What’s the future for 3D printing?

03 Sep 2019 3min read

Team Discussion

Multiple authors

3D printers have been around for longer than you may think. The first stereolithography machine was built in 1983 by Charles Hull. More recently NASA catered for their astronauts with 3D printed Pizza! But what does the future hold for 3D printing?

Team has recently acquired a new 3D printer to produce rapid prototypes in-house. This new printer can lay plastic and reinforcing fibres such as fibreglass, carbon fibre and Kevlar to form composite parts. The way in which these fibres are laid can vary to enhance and strengthen specific areas of the composite part; for example, fibres can be added to the outside walls of any 3D printed part in a concentric pattern to improve wall strength and allow the part to withstand side impacts.

The Markforged Desktop Mark Two 3D printer here at Team

The printer can produce relatively low-cost, high quality and high strength prototypes quickly, often within the same day. Quick prototyping using 3D printing can improve design capabilities as concepts can be tested by printing a part (or a section of part) with varying parameters to determine the best solution.

The biggest step for 3D printing technology will be the shift to mass manufacture capabilities.

At Team our 3D printer is used for prototyping, and the development of fibre printing and the continuous evolution of the technology is revolutionising product manufacture. 3D printers are now able to print metals (including bronze, silver and gold) and ceramics. Printers’ speed and accuracy is also improving, and they are becoming more cost-effective for companies in numerous industries.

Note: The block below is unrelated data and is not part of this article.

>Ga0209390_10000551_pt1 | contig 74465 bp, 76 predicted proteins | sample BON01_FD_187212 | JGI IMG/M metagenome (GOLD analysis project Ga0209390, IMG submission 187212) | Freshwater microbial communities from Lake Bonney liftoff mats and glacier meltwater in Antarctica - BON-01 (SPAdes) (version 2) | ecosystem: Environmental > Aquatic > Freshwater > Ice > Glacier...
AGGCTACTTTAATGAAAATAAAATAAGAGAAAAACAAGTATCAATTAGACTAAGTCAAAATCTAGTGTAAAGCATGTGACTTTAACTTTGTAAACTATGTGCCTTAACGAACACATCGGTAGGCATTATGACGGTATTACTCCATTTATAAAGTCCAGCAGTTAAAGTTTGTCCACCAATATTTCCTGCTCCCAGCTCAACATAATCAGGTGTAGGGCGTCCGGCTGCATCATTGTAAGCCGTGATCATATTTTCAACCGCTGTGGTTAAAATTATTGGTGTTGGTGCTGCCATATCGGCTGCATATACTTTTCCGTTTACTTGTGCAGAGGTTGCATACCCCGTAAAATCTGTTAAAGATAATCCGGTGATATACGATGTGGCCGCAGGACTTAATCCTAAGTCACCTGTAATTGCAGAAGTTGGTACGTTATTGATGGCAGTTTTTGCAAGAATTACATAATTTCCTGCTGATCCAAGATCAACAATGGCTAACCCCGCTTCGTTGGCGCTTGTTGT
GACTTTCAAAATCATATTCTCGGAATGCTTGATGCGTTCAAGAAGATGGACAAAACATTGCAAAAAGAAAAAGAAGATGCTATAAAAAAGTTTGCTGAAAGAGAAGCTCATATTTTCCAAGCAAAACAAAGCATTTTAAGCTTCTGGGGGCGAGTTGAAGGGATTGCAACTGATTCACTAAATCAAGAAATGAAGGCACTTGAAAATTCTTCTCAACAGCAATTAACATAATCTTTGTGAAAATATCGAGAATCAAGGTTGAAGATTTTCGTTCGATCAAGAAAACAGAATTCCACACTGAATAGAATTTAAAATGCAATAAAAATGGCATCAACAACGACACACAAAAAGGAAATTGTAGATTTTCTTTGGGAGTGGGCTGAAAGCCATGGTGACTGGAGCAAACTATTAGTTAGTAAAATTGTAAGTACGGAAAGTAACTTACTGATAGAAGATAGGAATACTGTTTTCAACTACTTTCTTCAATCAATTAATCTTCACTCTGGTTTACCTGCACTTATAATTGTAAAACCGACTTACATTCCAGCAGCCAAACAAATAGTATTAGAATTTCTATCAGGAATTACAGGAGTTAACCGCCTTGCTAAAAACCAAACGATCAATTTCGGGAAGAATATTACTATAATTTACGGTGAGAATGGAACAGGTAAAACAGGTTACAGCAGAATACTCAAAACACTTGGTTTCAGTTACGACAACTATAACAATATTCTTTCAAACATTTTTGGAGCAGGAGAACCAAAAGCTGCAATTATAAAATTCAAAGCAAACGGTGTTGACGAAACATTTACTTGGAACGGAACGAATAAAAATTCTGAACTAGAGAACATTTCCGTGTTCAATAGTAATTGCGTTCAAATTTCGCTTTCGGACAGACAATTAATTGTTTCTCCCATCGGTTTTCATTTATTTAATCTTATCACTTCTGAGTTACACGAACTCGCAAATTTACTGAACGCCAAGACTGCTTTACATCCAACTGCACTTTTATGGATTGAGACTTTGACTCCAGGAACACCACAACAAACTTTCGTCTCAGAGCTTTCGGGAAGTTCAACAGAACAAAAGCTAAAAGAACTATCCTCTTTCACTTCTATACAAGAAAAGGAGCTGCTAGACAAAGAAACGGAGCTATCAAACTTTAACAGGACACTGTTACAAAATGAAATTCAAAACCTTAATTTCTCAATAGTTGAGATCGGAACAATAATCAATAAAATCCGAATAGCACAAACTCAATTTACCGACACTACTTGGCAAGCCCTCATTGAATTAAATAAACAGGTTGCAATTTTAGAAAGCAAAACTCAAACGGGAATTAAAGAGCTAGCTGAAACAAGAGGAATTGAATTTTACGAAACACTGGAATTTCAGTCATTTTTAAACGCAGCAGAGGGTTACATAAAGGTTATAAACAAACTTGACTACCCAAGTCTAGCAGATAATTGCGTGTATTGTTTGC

The biggest step for 3D printing technology will be the shift to mass manufacture capabilities. The current drawbacks are that it is expensive, slow and often imprecise compared to traditional mass manufacture methods. This limits the use of 3D printing to short-run or high-end manufacturing. However, the significant benefits offered by 3D printing, such as greater design, mean that it is likely only a matter of time before we overcome these challenges and move to mass production.

We are not that far away! A recent report by Sculpteo revealed that the use of 3D printing for mass production increased by 21% in 2017, and 3D printing manufacturer Markforged recently gained a $82M investment to develop and evolve the technology. Some companies have already started developing these capabilities – Adidas and their Futurecraft 4D shoes, for example – and we see similar developments even in more medically-orientated applications. Align Technology Inc. has revolutionised dental care by 3D printing 8 million personalised orthodontics a year from patients’ unique oral cavity scans. Within the medical world and beyond, the future looks promising for 3D printing.

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